a   FRET \({\upchi}_{\mathrm{n}}^2\) values and RMSD against the crystal structure (target) of different conformations (points). The black points represent models obtained by unrestrained NMSim sampling starting from homology models. Colored points represent FRET-guided NMSim simulations. The magenta points represent FRET-restrained MD simulations. Guided simulations starting from different homology models are shown in different colors. The magenta arrow points to the structure with the lowest \({\upchi}_{\mathrm{n}}^2\). b  Attachment (dashed gray) of pseudoatoms (orange spheres) and application of FRET restraints (pink arrows) in FRET-restrained MD simulations. The accessible volume of a fluorophore is shown as green surface. c \({\upchi}_{\mathrm{n}}^2\) of the FRET-guided models depending on the number of cross-validation FRET pairs, number of fit parameters is constant (Nfit.param. = 19). Each curve represents a best conformer generated by FRET-guided NMSim or FRET-restrained MD simulations using different seed structures. \({\upchi}_{\mathrm{n}}^2\) starts to converge with ~23 selected FRET pairs (four cross-validation FRET pairs), where the curves reach a plateau. The line colors correspond to the color of the structures in Fig. 2a. Source data are provided as a Source Data file.

Benchmarking the methodology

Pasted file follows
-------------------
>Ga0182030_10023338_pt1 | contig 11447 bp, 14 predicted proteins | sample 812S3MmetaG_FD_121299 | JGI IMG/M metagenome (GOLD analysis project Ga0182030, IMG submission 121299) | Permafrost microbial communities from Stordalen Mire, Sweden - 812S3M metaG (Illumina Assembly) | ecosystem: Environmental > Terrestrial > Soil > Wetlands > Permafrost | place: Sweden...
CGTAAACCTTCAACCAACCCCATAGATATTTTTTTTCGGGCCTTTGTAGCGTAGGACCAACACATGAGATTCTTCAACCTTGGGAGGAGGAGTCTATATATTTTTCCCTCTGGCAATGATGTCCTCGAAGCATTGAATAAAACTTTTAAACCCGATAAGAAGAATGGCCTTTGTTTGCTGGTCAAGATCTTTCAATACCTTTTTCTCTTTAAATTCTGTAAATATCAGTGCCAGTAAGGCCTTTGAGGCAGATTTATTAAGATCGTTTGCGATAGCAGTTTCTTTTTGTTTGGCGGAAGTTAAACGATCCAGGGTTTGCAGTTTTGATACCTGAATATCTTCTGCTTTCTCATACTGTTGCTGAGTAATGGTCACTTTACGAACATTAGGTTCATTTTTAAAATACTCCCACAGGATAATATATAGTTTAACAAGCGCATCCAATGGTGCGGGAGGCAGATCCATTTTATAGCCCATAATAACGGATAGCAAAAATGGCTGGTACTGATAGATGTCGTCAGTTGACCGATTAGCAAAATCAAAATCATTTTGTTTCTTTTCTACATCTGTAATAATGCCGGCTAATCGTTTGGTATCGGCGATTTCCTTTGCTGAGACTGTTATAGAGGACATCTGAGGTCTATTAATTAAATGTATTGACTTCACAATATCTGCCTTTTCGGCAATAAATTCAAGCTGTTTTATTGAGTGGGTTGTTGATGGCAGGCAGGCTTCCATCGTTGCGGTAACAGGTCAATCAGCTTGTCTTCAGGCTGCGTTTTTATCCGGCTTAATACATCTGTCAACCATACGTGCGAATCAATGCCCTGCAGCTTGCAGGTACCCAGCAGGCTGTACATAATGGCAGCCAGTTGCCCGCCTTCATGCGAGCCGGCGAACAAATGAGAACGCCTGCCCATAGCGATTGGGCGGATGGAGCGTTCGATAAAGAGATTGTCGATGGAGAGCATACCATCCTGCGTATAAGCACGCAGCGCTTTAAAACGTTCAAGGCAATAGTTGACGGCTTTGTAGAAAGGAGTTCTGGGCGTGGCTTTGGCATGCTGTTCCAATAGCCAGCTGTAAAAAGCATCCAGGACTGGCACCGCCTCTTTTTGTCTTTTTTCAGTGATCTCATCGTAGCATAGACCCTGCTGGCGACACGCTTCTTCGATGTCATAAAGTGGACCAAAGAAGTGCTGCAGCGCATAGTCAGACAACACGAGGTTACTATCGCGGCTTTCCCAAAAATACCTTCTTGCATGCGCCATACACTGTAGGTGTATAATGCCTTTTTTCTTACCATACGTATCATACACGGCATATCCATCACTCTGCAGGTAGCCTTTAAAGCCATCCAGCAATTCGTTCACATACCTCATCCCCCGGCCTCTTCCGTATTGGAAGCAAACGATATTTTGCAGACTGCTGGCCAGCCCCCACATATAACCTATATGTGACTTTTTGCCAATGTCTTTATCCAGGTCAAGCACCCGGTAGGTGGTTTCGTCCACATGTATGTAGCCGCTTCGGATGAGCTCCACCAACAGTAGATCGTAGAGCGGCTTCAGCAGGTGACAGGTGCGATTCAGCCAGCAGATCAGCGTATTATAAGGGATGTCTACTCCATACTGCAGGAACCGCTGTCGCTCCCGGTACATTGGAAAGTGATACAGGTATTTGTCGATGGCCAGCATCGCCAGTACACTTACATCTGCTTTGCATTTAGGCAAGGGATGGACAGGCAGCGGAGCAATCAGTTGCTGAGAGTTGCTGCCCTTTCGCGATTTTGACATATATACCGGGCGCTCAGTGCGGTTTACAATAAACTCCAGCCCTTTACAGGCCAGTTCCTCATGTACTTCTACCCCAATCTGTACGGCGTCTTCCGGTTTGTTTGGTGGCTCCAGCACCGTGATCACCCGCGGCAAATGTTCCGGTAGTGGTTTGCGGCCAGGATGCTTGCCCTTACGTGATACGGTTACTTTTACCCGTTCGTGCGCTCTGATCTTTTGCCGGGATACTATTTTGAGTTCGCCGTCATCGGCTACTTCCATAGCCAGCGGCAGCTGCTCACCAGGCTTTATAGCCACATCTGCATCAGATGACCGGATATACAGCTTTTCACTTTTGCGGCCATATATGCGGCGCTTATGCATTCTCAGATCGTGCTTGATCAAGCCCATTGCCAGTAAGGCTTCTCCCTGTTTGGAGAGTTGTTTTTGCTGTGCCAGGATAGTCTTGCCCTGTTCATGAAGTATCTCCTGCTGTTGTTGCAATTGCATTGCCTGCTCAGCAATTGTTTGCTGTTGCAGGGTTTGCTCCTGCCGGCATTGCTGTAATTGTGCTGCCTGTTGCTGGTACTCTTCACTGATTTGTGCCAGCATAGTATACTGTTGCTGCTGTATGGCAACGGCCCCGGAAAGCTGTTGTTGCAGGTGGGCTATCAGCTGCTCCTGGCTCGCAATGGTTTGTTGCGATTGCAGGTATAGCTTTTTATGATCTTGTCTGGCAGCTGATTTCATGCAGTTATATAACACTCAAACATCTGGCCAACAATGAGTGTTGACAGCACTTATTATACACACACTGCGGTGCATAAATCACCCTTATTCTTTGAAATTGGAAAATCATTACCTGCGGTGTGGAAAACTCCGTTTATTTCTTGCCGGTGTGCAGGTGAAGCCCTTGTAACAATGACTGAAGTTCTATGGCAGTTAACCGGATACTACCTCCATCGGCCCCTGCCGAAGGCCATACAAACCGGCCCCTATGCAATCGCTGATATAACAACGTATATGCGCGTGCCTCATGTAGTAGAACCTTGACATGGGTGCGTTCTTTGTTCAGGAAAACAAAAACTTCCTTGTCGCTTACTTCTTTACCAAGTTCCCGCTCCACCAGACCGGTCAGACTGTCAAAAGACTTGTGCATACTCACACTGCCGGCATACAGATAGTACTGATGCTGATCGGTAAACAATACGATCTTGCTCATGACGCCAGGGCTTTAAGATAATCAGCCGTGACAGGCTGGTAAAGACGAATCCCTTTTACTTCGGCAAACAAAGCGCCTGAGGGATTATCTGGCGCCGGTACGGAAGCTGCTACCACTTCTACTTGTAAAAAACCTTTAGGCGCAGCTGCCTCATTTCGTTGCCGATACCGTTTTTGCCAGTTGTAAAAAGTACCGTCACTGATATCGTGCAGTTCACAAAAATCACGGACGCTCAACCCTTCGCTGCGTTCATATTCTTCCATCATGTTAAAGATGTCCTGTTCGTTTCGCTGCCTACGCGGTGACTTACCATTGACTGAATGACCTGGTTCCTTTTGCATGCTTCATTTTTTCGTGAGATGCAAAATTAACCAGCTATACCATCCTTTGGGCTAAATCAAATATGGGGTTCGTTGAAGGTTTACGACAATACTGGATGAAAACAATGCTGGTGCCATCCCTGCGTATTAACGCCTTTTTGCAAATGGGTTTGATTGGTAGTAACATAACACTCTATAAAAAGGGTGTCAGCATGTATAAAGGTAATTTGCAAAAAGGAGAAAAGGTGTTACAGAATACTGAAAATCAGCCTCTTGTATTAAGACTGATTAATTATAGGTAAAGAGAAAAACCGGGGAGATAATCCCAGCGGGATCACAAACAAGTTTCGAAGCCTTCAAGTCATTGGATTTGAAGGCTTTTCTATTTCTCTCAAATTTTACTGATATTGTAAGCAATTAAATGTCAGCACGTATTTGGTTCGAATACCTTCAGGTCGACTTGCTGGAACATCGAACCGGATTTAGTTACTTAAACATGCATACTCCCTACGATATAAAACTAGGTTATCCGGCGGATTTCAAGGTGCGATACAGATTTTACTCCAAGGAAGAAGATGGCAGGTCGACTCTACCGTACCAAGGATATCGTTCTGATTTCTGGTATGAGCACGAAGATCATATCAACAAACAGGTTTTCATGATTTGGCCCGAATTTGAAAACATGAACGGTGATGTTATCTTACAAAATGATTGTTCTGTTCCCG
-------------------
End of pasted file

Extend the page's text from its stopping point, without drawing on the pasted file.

The workflow was benchmarked on simulated and experimental data. For that, we used an exemplary set of six proteins (YaaA of E. coli, Adenylate kinase, LAO-binding protein, Calmodulin, Atlastin-1, and T4 lysozyme), listed in Table 1, that are diverse in their structures, sizes (148–409 amino acids), and types of internal interconversion motions (hinge-bending, shear, and twist), and mode of interaction (induced fit or conformational selection30,31, Supplementary Note 1). Some of these proteins have been used previously to investigate conformational sampling techniques32,33,34. For each protein, detailed structural information on at least one conformation is available in the PDB. Here, this conformation is used as a ‘true’ reference structure for accuracy estimation. For five proteins, realistic FRET data were simulated16 in that average interdye distances were calculated from accessible volume (AV) simulations using the crystal structure of the target state. We compute the error of the average interdye distance by propagating the absolute error of the FRET efficiency ΔE =  0.06. This error value is typical for single-molecule FRET measurements as determined in a community-wide benchmark study23 (Supplementary Table 1 and Supplementary Note 2). Additionally, for T4 lysozyme (T4L), a comprehensive experimental data set was acquired in solution, which allowed us to resolve two short-lived (4 µs) conformers referred to as C1 and C227, which were similar to conformers observed previously by X-ray crystallography. Using simulated and experimental datasets for target structures in Table 1, we applied our FRET-guided structural modeling procedure in order to arrive at a target structure model, starting from the seed conformer corresponding to the other state. In this benchmark study, we obtained state-specific ensembles of structure models with an uncertainty of 2–3.5 Å and accuracy against the target structure between 2 and 3 Å (Fig. 4, Table 1, and Supplementary Figs. 6,7) for as few as 15 to 23 FRET measurements. The parsimony in FRET pairs is attributed to the method for the automatic determination of a set of optimal FRET pairs (Supplementary Fig. 1). The accuracy of obtained models and the number of necessary FRET pairs depends on the structural diversity and accuracy of the initial ensemble (Fig. 2d). To achieve the same uncertainty of the model, different numbers of FRET pairs per numbers of residues (Table 1) were necessary, since the size of structural elements varies greatly between proteins and models. We designed initial ensembles in this benchmark to mimic the inaccuracy and conformational uncertainty expected from current computational modeling tools, like those demonstrated in CASP35. These results illustrate that the predictive power and reliability of \({\upchi}_n^2\) (Supplementary Fig. 7) yields target structures with an observed structural heterogeneity for protein backbone conformations at room temperature as found in all-atom MD simulations and NMR experiments36. The resolution and information content of experimental FRET studies are sufficient to distinguish between the known conformers C1 and C2 (Supplementary Fig. 6), which differ by 4 Å RMSD.